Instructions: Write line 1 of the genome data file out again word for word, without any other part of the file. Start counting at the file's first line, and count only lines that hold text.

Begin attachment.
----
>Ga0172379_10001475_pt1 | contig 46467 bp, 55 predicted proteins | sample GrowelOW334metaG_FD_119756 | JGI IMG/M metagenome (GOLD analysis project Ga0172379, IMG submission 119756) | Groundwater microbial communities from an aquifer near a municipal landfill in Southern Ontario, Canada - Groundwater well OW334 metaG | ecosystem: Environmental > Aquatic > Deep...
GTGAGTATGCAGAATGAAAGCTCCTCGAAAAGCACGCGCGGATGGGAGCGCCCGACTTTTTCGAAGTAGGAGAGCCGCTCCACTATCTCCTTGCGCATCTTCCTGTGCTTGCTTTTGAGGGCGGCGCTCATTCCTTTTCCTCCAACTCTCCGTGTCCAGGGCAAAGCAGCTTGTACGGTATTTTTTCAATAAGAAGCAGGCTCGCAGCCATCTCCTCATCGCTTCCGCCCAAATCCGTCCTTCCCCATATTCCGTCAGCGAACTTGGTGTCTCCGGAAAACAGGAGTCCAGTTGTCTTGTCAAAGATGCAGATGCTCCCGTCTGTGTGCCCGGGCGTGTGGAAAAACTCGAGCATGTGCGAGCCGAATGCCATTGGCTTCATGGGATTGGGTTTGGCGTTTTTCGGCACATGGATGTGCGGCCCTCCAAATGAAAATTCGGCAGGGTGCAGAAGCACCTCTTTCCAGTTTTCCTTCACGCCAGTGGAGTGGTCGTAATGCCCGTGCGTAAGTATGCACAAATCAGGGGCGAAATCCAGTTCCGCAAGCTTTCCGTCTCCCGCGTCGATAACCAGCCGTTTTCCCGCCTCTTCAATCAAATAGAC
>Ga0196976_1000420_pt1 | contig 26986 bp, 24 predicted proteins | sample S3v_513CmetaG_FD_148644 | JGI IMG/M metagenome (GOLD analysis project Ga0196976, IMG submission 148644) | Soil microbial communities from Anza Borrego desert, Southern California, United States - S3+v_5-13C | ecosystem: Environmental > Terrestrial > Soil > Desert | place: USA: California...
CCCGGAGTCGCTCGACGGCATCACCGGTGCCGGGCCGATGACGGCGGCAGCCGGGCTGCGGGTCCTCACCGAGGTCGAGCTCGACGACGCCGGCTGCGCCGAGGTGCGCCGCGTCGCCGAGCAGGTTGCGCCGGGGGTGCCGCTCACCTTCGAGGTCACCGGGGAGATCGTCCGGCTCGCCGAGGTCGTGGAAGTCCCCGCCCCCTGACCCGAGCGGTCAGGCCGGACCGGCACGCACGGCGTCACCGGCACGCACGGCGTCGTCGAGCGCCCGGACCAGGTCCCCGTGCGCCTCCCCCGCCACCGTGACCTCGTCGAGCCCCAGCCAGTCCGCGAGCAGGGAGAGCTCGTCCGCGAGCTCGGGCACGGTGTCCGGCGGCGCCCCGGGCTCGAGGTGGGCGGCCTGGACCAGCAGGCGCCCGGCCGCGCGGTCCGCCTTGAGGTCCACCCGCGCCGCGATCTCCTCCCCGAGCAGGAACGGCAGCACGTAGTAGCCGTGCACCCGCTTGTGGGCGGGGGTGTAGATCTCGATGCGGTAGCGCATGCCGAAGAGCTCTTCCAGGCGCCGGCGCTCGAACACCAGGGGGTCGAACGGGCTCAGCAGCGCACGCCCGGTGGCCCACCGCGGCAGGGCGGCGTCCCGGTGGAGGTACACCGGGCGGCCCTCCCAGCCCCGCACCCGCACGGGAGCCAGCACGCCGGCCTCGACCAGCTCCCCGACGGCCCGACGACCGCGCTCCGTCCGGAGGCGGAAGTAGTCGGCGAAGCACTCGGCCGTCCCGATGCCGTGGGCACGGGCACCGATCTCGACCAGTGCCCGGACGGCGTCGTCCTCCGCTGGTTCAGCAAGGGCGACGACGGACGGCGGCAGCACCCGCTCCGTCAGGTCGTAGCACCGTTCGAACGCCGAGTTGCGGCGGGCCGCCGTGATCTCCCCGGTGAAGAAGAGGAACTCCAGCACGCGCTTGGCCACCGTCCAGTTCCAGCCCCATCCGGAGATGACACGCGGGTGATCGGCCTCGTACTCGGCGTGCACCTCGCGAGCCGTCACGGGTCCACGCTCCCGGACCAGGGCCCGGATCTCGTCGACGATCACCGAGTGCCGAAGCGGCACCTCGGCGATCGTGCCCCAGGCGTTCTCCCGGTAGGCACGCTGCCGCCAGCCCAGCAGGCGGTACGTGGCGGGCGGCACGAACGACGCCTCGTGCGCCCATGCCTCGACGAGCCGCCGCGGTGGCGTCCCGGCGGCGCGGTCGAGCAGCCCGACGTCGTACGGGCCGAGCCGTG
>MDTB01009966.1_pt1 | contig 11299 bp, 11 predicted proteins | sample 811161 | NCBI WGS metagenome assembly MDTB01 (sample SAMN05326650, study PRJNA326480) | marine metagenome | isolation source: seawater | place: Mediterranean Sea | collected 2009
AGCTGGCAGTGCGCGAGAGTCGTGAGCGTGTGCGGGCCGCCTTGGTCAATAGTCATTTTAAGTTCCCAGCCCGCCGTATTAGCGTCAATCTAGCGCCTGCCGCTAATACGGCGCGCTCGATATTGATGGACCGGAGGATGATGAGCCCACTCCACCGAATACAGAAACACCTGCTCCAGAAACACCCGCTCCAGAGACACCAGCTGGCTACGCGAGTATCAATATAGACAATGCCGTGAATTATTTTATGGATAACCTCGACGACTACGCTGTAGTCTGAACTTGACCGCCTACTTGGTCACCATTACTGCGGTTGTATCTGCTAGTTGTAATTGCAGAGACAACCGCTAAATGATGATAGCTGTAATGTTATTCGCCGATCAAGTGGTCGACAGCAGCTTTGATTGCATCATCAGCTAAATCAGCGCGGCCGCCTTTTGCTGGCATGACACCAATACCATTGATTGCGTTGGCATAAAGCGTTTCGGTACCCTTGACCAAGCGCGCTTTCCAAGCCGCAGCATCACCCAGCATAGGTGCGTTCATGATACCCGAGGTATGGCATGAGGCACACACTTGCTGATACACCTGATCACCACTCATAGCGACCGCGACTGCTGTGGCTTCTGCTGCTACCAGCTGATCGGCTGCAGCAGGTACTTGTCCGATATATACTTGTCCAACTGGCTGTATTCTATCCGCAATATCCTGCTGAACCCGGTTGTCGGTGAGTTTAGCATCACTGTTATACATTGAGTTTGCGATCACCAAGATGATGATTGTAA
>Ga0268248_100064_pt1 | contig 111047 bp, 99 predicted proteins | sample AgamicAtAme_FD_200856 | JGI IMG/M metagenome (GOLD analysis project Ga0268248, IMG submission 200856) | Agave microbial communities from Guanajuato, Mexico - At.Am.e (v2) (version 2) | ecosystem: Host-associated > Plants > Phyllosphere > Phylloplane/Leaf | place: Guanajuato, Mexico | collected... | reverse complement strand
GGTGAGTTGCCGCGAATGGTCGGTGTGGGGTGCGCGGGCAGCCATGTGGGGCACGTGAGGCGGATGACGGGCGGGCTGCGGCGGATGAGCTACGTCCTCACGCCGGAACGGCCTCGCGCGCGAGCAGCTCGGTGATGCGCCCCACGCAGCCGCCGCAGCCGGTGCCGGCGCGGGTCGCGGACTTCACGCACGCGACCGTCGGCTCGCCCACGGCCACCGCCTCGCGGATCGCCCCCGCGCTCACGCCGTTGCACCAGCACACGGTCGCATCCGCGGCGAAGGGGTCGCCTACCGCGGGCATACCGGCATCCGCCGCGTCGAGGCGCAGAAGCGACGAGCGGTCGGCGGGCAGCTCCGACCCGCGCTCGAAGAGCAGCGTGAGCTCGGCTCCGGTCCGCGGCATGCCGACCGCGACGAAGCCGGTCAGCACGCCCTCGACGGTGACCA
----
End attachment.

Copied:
>Ga0172379_10001475_pt1 | contig 46467 bp, 55 predicted proteins | sample GrowelOW334metaG_FD_119756 | JGI IMG/M metagenome (GOLD analysis project Ga0172379, IMG submission 119756) | Groundwater microbial communities from an aquifer near a municipal landfill in Southern Ontario, Canada - Groundwater well OW334 metaG | ecosystem: Environmental > Aquatic > Deep...